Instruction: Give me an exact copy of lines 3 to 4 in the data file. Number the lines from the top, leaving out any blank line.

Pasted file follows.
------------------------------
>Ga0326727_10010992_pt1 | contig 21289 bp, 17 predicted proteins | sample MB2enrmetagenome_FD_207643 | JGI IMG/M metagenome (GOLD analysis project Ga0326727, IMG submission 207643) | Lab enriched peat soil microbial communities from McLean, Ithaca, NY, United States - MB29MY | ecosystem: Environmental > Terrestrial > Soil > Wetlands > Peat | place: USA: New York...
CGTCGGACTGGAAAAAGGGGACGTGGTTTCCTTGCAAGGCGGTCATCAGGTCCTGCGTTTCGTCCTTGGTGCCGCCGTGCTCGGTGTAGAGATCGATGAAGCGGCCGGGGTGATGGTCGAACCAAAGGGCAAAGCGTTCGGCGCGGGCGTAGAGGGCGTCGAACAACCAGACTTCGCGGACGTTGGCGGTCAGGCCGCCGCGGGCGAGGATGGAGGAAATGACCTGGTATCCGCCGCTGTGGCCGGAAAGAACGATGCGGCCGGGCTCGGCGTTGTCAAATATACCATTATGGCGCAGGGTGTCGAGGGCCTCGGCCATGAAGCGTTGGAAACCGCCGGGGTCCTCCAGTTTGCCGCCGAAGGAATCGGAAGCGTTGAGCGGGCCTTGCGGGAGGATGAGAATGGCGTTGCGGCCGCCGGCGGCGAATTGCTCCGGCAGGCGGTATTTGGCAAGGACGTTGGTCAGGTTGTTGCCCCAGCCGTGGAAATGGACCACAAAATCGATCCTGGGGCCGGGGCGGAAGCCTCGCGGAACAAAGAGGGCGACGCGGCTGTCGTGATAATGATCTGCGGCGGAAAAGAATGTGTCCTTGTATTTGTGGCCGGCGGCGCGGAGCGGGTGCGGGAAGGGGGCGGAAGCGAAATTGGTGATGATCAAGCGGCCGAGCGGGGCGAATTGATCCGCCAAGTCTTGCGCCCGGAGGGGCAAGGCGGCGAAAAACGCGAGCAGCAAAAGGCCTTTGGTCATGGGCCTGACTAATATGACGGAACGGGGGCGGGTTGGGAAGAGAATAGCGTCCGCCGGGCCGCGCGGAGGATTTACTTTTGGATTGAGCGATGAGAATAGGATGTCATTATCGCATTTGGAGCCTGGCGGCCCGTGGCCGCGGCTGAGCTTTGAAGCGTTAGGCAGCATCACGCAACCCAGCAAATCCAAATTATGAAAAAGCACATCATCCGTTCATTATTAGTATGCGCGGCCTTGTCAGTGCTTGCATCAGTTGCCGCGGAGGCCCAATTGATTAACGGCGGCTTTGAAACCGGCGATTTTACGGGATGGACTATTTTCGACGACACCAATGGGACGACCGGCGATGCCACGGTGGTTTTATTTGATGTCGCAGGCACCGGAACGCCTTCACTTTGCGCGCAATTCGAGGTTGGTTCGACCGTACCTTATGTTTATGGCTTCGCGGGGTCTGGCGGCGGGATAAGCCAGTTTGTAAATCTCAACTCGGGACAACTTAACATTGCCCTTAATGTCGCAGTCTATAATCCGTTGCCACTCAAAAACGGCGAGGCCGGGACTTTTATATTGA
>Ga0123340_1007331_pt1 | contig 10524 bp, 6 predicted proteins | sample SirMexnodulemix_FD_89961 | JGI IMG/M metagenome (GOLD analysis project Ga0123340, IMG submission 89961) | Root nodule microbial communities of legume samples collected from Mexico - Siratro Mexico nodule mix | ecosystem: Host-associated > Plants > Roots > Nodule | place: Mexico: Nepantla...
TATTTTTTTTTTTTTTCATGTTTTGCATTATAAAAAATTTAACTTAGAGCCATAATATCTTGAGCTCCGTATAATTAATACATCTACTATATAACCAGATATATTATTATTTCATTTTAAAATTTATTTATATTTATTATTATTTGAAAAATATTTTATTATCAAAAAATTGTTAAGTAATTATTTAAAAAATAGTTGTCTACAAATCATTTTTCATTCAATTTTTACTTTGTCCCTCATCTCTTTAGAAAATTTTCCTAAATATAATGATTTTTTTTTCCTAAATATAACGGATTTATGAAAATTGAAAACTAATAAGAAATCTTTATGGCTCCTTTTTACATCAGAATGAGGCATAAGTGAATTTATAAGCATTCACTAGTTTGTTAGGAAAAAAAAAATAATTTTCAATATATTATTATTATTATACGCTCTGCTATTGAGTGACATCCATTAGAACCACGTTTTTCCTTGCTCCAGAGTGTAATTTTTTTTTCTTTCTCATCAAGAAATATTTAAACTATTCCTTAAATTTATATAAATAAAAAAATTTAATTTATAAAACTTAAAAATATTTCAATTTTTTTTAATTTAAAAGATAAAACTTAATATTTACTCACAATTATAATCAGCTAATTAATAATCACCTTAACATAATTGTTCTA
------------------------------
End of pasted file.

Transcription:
>Ga0123340_1007331_pt1 | contig 10524 bp, 6 predicted proteins | sample SirMexnodulemix_FD_89961 | JGI IMG/M metagenome (GOLD analysis project Ga0123340, IMG submission 89961) | Root nodule microbial communities of legume samples collected from Mexico - Siratro Mexico nodule mix | ecosystem: Host-associated > Plants > Roots > Nodule | place: Mexico: Nepantla...
TATTTTTTTTTTTTTTCATGTTTTGCATTATAAAAAATTTAACTTAGAGCCATAATATCTTGAGCTCCGTATAATTAATACATCTACTATATAACCAGATATATTATTATTTCATTTTAAAATTTATTTATATTTATTATTATTTGAAAAATATTTTATTATCAAAAAATTGTTAAGTAATTATTTAAAAAATAGTTGTCTACAAATCATTTTTCATTCAATTTTTACTTTGTCCCTCATCTCTTTAGAAAATTTTCCTAAATATAATGATTTTTTTTTCCTAAATATAACGGATTTATGAAAATTGAAAACTAATAAGAAATCTTTATGGCTCCTTTTTACATCAGAATGAGGCATAAGTGAATTTATAAGCATTCACTAGTTTGTTAGGAAAAAAAAAATAATTTTCAATATATTATTATTATTATACGCTCTGCTATTGAGTGACATCCATTAGAACCACGTTTTTCCTTGCTCCAGAGTGTAATTTTTTTTTCTTTCTCATCAAGAAATATTTAAACTATTCCTTAAATTTATATAAATAAAAAAATTTAATTTATAAAACTTAAAAATATTTCAATTTTTTTTAATTTAAAAGATAAAACTTAATATTTACTCACAATTATAATCAGCTAATTAATAATCACCTTAACATAATTGTTCTA